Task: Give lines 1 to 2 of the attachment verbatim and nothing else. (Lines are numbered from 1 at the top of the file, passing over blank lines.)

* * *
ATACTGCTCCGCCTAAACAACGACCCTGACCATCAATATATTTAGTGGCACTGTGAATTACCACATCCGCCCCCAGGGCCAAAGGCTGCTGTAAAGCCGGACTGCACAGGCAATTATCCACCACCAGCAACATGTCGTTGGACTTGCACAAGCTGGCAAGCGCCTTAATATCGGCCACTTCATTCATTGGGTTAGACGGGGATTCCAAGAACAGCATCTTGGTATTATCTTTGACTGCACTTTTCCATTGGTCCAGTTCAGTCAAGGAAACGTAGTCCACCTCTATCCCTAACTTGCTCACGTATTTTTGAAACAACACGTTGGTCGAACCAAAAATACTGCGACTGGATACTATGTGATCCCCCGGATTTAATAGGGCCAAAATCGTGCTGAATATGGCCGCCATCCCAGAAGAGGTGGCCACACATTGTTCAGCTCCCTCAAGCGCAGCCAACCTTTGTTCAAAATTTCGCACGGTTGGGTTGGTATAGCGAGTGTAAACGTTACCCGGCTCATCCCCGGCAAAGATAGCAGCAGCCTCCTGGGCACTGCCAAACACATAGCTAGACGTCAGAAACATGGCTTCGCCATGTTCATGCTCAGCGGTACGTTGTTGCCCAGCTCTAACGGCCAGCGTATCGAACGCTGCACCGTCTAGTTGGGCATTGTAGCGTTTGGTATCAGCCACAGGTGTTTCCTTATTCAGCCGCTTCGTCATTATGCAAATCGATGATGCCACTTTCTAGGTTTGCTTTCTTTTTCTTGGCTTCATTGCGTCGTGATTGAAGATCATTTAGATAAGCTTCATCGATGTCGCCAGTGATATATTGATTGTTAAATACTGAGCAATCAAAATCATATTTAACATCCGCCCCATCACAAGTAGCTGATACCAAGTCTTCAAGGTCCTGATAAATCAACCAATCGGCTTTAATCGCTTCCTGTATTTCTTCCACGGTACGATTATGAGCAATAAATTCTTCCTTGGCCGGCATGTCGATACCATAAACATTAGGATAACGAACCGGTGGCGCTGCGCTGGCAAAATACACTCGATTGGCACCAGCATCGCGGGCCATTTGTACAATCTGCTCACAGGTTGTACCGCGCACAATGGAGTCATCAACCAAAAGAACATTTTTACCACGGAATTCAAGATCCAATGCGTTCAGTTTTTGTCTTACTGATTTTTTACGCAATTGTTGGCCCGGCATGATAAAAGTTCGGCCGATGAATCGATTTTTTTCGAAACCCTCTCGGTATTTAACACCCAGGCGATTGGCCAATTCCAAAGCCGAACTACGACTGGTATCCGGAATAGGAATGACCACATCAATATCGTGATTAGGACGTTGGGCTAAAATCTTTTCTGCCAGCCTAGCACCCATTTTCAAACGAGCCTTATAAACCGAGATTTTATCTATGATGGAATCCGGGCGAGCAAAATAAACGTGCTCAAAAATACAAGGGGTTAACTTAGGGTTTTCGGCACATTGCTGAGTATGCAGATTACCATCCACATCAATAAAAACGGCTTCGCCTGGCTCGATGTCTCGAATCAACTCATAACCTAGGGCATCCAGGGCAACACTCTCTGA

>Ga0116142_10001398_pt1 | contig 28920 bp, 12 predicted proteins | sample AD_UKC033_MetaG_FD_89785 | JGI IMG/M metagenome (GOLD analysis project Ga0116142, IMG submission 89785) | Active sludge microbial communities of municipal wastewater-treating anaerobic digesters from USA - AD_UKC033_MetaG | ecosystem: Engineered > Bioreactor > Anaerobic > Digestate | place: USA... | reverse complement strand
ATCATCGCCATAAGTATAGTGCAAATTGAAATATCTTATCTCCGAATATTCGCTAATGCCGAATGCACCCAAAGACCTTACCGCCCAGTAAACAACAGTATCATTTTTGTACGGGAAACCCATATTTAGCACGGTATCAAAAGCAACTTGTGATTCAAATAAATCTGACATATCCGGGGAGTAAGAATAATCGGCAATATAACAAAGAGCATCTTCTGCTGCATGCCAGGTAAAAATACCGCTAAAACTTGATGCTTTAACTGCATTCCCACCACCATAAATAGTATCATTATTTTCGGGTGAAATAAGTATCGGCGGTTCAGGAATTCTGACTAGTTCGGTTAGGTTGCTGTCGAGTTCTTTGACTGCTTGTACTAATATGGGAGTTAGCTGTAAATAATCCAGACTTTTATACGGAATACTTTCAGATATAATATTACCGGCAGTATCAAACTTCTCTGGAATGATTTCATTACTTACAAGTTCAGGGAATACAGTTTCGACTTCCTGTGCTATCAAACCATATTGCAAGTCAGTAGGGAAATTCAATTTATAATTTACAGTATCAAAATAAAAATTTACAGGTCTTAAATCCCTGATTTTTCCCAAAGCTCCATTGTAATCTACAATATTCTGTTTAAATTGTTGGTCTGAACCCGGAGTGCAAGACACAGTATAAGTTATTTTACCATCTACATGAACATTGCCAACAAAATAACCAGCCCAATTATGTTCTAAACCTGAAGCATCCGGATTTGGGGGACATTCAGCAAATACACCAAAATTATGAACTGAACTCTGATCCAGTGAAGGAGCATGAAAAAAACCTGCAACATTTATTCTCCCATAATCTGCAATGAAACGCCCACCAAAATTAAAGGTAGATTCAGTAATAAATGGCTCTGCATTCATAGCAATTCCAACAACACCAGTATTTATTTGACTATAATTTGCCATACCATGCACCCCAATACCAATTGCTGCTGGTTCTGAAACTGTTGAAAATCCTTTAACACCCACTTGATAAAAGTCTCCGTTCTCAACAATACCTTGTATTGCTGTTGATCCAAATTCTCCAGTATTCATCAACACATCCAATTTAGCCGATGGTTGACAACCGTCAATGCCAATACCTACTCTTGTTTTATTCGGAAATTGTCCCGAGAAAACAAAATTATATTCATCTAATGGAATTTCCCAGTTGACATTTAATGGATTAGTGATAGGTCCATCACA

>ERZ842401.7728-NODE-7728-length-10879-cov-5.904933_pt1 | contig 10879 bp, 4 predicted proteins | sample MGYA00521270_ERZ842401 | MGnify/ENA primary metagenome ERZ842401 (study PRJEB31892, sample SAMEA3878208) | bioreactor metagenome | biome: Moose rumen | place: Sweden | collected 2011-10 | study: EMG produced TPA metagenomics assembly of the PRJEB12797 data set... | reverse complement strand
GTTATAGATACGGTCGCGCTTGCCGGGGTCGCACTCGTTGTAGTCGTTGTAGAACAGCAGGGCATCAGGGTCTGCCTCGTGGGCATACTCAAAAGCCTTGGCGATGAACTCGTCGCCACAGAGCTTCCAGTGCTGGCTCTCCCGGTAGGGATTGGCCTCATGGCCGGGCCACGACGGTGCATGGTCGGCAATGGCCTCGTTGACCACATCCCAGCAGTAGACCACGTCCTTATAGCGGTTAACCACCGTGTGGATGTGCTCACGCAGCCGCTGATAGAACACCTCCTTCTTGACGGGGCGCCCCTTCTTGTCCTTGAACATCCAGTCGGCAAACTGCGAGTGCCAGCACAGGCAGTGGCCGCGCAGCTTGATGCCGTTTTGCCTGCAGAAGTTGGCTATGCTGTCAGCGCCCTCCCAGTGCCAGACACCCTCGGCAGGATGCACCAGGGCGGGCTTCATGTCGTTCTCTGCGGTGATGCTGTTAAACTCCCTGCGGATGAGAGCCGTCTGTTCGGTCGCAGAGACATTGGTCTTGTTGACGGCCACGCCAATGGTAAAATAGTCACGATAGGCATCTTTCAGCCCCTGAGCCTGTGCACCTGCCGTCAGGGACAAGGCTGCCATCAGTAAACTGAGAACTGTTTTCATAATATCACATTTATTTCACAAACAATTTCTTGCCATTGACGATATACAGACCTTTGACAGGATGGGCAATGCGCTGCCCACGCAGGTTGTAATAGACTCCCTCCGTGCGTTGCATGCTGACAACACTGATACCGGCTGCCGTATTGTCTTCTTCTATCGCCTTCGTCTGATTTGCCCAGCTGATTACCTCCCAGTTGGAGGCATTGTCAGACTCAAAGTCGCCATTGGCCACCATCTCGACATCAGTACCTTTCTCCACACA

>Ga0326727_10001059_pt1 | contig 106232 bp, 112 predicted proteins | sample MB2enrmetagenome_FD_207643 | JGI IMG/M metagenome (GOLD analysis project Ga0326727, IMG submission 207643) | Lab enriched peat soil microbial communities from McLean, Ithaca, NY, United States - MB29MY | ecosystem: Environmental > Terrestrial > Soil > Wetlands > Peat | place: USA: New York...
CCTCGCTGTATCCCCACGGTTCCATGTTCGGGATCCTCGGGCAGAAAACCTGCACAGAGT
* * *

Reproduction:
ATACTGCTCCGCCTAAACAACGACCCTGACCATCAATATATTTAGTGGCACTGTGAATTACCACATCCGCCCCCAGGGCCAAAGGCTGCTGTAAAGCCGGACTGCACAGGCAATTATCCACCACCAGCAACATGTCGTTGGACTTGCACAAGCTGGCAAGCGCCTTAATATCGGCCACTTCATTCATTGGGTTAGACGGGGATTCCAAGAACAGCATCTTGGTATTATCTTTGACTGCACTTTTCCATTGGTCCAGTTCAGTCAAGGAAACGTAGTCCACCTCTATCCCTAACTTGCTCACGTATTTTTGAAACAACACGTTGGTCGAACCAAAAATACTGCGACTGGATACTATGTGATCCCCCGGATTTAATAGGGCCAAAATCGTGCTGAATATGGCCGCCATCCCAGAAGAGGTGGCCACACATTGTTCAGCTCCCTCAAGCGCAGCCAACCTTTGTTCAAAATTTCGCACGGTTGGGTTGGTATAGCGAGTGTAAACGTTACCCGGCTCATCCCCGGCAAAGATAGCAGCAGCCTCCTGGGCACTGCCAAACACATAGCTAGACGTCAGAAACATGGCTTCGCCATGTTCATGCTCAGCGGTACGTTGTTGCCCAGCTCTAACGGCCAGCGTATCGAACGCTGCACCGTCTAGTTGGGCATTGTAGCGTTTGGTATCAGCCACAGGTGTTTCCTTATTCAGCCGCTTCGTCATTATGCAAATCGATGATGCCACTTTCTAGGTTTGCTTTCTTTTTCTTGGCTTCATTGCGTCGTGATTGAAGATCATTTAGATAAGCTTCATCGATGTCGCCAGTGATATATTGATTGTTAAATACTGAGCAATCAAAATCATATTTAACATCCGCCCCATCACAAGTAGCTGATACCAAGTCTTCAAGGTCCTGATAAATCAACCAATCGGCTTTAATCGCTTCCTGTATTTCTTCCACGGTACGATTATGAGCAATAAATTCTTCCTTGGCCGGCATGTCGATACCATAAACATTAGGATAACGAACCGGTGGCGCTGCGCTGGCAAAATACACTCGATTGGCACCAGCATCGCGGGCCATTTGTACAATCTGCTCACAGGTTGTACCGCGCACAATGGAGTCATCAACCAAAAGAACATTTTTACCACGGAATTCAAGATCCAATGCGTTCAGTTTTTGTCTTACTGATTTTTTACGCAATTGTTGGCCCGGCATGATAAAAGTTCGGCCGATGAATCGATTTTTTTCGAAACCCTCTCGGTATTTAACACCCAGGCGATTGGCCAATTCCAAAGCCGAACTACGACTGGTATCCGGAATAGGAATGACCACATCAATATCGTGATTAGGACGTTGGGCTAAAATCTTTTCTGCCAGCCTAGCACCCATTTTCAAACGAGCCTTATAAACCGAGATTTTATCTATGATGGAATCCGGGCGAGCAAAATAAACGTGCTCAAAAATACAAGGGGTTAACTTAGGGTTTTCGGCACATTGCTGAGTATGCAGATTACCATCCACATCAATAAAAACGGCTTCGCCTGGCTCGATGTCTCGAATCAACTCATAACCTAGGGCATCCAGGGCAACACTCTCTGA

>Ga0116142_10001398_pt1 | contig 28920 bp, 12 predicted proteins | sample AD_UKC033_MetaG_FD_89785 | JGI IMG/M metagenome (GOLD analysis project Ga0116142, IMG submission 89785) | Active sludge microbial communities of municipal wastewater-treating anaerobic digesters from USA - AD_UKC033_MetaG | ecosystem: Engineered > Bioreactor > Anaerobic > Digestate | place: USA... | reverse complement strand